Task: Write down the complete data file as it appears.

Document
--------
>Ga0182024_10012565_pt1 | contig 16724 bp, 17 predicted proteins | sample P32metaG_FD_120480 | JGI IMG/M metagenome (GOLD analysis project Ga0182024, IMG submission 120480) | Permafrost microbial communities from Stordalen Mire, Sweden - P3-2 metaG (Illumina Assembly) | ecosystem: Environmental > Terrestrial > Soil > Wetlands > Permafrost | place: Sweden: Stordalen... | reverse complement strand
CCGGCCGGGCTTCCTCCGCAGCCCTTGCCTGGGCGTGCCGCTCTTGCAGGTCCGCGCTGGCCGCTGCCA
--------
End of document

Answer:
>Ga0182024_10012565_pt1 | contig 16724 bp, 17 predicted proteins | sample P32metaG_FD_120480 | JGI IMG/M metagenome (GOLD analysis project Ga0182024, IMG submission 120480) | Permafrost microbial communities from Stordalen Mire, Sweden - P3-2 metaG (Illumina Assembly) | ecosystem: Environmental > Terrestrial > Soil > Wetlands > Permafrost | place: Sweden: Stordalen... | reverse complement strand
CCGGCCGGGCTTCCTCCGCAGCCCTTGCCTGGGCGTGCCGCTCTTGCAGGTCCGCGCTGGCCGCTGCCA